What began as an emergency 30 day shelter in Tornillo, Texas for fewer than 400 migrant children has now ballooned to at least 1800 children and has become a costly, heavily guarded tent prison. Costs per child appear to be at least 50% higher than originally disclosed by the government at $1,200 per child per day. According to shelter officials, whose expertise is setting up shelters in the wake of natural disasters for first responders, the ratio of mental health providers to children is 1:50 rather than 1:12 required by federal policy. Because the Office of Refugee Resettlement waived requirements, none of the staff have undergone FBI fingerprint checks usually used to screen applicants. Tornillo holds more detained children than all but one US federal prison, and expansion continues.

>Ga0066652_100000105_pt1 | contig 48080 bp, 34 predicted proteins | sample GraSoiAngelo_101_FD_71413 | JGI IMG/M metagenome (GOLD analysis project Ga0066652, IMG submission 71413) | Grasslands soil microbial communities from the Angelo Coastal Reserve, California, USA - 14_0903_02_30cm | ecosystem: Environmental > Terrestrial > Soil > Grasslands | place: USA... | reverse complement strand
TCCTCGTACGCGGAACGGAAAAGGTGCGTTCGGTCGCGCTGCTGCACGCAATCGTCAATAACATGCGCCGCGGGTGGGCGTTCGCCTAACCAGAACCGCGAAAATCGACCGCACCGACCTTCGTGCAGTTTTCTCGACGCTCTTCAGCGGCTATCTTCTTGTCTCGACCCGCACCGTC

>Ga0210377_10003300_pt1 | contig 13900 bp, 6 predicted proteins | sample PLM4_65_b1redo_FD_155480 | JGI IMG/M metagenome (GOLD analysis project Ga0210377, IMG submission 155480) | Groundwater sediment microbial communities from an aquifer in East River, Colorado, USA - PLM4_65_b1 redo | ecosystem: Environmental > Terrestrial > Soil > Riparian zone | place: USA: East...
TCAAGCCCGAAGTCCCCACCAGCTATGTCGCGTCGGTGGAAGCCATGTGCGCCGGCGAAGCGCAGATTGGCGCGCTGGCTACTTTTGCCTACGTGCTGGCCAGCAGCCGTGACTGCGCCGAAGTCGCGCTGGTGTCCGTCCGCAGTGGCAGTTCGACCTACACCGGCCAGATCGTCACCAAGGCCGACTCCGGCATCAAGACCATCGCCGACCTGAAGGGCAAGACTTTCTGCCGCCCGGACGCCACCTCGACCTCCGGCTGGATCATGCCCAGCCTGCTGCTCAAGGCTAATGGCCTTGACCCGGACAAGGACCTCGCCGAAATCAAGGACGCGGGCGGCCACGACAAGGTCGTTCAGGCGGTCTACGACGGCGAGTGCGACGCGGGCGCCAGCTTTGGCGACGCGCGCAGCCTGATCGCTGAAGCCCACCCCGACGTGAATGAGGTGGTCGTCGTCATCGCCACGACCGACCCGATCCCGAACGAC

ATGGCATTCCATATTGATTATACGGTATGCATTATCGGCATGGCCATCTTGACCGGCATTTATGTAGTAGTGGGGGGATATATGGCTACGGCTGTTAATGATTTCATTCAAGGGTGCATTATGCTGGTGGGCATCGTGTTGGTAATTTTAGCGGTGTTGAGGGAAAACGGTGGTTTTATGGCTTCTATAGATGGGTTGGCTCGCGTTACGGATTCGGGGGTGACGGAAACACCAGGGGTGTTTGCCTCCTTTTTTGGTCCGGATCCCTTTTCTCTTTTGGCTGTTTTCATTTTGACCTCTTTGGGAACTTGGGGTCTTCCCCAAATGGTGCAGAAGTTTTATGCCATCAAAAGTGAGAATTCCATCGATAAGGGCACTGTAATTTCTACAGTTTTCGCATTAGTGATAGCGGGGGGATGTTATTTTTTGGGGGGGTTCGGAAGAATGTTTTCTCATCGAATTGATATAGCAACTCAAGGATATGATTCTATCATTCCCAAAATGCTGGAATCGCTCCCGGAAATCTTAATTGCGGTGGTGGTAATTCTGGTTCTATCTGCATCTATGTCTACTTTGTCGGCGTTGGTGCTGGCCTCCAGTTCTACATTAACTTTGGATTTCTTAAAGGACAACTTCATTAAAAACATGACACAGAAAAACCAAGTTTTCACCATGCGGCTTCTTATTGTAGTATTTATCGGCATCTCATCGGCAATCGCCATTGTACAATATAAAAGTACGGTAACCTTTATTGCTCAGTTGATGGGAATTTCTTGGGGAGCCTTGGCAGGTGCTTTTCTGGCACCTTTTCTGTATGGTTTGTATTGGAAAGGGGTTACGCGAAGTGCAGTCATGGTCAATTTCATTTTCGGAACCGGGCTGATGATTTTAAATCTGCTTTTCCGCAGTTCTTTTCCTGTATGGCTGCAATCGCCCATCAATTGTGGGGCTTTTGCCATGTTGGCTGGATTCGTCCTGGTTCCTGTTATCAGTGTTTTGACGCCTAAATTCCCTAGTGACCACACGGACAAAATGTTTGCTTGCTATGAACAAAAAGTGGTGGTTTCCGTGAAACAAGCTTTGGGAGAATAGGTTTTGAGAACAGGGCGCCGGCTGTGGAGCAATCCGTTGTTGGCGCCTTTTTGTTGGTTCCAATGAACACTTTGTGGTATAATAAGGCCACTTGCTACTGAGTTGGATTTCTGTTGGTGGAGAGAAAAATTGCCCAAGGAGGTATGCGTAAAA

Almost all the teens detained have arrived in the United States unaccompanied, seeking asylum. Under previous administrations, these children were allowed to join family members already residing in the US to await immigration hearings. The Trump administration now requires every adult in the home to which the child is going to live to submit to fingerprinting. The result is few adults are willing to also risk their own fragile living situations, and children end up left in detention facilities for longer periods than ever before, and many face deportation with the threat of felony charges if they ever return. A record 14,000 migrant children, often fleeing gang or domestic violence, are now detained around the country.
Over 50 years of research has shown that detaining young people is deeply traumatizing, and yet the administration refuses to consider the toll their hardline policy is taking on these children. While some lawmakers have called for hearings and that FBI checks be reinstated, it is clear that detaining children for long periods cannot continue. Demand your representative call for immediate closure of facilities like Tornillo and a change in policy to allow children to live with family without fear of being reported.